Kick Ass is a progression of one action sequence after another with very little substance or heart in between. It does try to present some character depth and a rejection by Dave (Aaron Johnson) of Kick Ass' escapes, but it's obvious that Matthew Vaughn, responsible for the nearly incomprehensible Layer Cake (2004), has struggled to put the pieces together. Seemingly the team has thought that some scenes looked cool, or would be fun to try out, but have thought little about the motivation behind these sequences or their plausibility. Many people will argue that it is a film that doesn't take itself seriously and should be enjoyed for its laughs and homage to superhero films. But it does examine some very serious crime waves and most notably in Kick Ass' near death situation at the beginning of the film and the brutal live torture sequence , it presents some pretty horrific moments. It tries to tiptoe around these brutal scenes by separating them with explicit comic violence and inventive methods of killing, and some outrageous stunts performed by children, with the intention of creating a laugh or a surprise.
The motives of Big Daddy (Nicholas Cage) are very briefly examined during an animated sequence appearing like an illustrated comic. It seems that his obsession for revenge on Frank D'Amico (Mark Strong) for planting false evidence that led to five years behind bars has led him to sickly raise his 10-year-old daughter, Mindy (Chloe Moretz), into a cussing killing machine and adorn his house with machine guns and high powered weapons. Mindy, who has a sweet relationship with her father, takes on the character of Hit Girl where all of her innocence is forgotten. Her destruction of multiple groups of armed hit men are the most exciting parts of the film and are superbly edited, but also become tiresome by the conclusion. We open with Big Daddy firing a gun at Mindy as an exercise to demonstrate the impact a bullet can have on her body. She is wearing a bulletproof jacket, and he promises that after three rounds facing the gun, she can go bowling and have a hot fudge sundae. It is this tongue-in-cheek stuff that I really liked. But the film's idea is that you don't have to have super powers to be a superhero, seems a bit ridiculous when this pair has the money to afford high powered weapons that gives them a major advantage, whether they are blessed with powers or not. I thought it was also a brilliant coincidence that one of D'Amico's associates also happened to be the man Kick Ass' love interest was having issues with, and who he decides to confront, linking the interests of Kick Ass to Big Daddy and Hit Girl.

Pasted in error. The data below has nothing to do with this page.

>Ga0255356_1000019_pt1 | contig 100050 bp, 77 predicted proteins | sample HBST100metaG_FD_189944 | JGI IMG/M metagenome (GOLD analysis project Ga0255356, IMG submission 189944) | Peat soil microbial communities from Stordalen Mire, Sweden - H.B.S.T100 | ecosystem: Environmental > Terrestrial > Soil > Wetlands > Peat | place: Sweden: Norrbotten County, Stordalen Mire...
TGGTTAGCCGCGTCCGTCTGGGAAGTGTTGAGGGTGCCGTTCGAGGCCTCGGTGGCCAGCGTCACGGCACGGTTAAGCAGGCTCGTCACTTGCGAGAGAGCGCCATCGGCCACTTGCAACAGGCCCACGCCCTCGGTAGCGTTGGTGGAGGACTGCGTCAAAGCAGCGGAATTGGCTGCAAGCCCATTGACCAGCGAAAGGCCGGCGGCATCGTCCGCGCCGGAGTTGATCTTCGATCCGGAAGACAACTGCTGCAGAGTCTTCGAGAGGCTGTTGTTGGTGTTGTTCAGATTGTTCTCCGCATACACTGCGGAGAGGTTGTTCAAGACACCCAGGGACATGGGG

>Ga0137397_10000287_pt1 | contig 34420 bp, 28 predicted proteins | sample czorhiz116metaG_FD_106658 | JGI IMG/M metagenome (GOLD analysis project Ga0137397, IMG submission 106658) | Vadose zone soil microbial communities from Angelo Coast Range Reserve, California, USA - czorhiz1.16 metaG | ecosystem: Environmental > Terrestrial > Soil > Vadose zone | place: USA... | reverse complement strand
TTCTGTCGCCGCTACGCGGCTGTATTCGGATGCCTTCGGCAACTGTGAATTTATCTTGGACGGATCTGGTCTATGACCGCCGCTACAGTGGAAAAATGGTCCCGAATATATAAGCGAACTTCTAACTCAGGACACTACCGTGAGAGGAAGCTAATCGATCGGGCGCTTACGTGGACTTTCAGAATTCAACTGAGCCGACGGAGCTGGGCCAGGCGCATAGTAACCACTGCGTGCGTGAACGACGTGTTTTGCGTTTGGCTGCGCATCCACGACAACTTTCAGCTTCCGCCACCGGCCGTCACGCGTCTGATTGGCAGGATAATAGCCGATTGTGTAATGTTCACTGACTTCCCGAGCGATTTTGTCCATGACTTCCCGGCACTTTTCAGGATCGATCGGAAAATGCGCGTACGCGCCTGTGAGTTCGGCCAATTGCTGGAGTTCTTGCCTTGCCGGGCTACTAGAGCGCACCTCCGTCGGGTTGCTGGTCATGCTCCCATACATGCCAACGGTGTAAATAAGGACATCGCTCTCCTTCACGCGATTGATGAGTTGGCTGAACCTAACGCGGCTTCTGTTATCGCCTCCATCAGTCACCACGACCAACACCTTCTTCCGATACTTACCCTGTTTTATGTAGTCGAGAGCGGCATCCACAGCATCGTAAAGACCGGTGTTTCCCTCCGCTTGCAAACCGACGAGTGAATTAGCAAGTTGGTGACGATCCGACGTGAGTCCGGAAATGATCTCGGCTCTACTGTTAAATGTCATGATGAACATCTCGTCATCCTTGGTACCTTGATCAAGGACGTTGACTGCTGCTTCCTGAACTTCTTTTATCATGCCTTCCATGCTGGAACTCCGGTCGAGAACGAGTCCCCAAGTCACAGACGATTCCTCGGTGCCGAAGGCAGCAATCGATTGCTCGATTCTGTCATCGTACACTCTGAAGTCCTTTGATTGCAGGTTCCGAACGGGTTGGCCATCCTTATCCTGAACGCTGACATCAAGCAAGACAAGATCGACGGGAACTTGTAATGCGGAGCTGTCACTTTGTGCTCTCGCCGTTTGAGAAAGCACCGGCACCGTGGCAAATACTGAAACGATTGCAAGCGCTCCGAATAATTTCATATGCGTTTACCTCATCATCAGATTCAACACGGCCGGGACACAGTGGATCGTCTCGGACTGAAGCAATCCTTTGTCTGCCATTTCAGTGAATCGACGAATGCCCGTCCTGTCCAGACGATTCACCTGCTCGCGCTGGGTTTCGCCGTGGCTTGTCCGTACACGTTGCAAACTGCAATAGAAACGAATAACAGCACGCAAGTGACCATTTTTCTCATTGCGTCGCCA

Kick Ass is stylish and visually stunning, the action sequences are edited as quickly as bullet-fire and capture every punch or moment of impact. It is comically violent and at times also sickening. The introduction to Hit Girl, where she massacres the room of drug dealers with a machete is brilliant, and when she rescues her father and Kick Ass during the live torture is beautifully captured. People have their legs chopped off, are blown out of high rise buildings by a bazooka and are pummeled by chopping knives in true Tarantino fashion. Other highlights were D'Amico's minions' misuse of a giant microwave, and Big Daddy's single assault on the warehouse. The memorable soundtrack featuring The Prodigy and Primal Scream is also absolutely fantastic throughout. As for the performances, Aaron Johnson was relatively well cast in the title role and gave a solid performance that was appropriately reflective of Peter Parker in Spiderman, although the strange gay plot line was included and had no impact whatsoever. Nicholas Cage, disappointingly added very little, and Christopher Mintz-Plasse (McLovin from Superbad) gave an awful performance as Red Mist. Granted, his character was easily the worst in the film and had very little role other than to provide a rival superhero for the public to worship, and so that the filmmakers had more to fuel their ideas of ordinary people working as superheroes. Neither a hero or a villain, he unfortunately seems to be a major player in the inevitable sequel. But most of the praise must go to Chloe Moretz for her controversial performance as Hit Girl. Having previously appeared in 500 Days of Summer, where she provided relationship advise to Joseph Gordon-Levitt, her scene-stealing performance in Kick Ass has her ready for stardom. She is both cute and incredibly frightening, and while the extremity of her skill is unbelievable for such a young girl, it makes it no less exhilarating. As one of the most entertaining films currently released in 2010, I certainly recommend Kick Ass. Most will find it a guilty pleasure, but be aware that it has potential to offend.
Rating: 3 Stars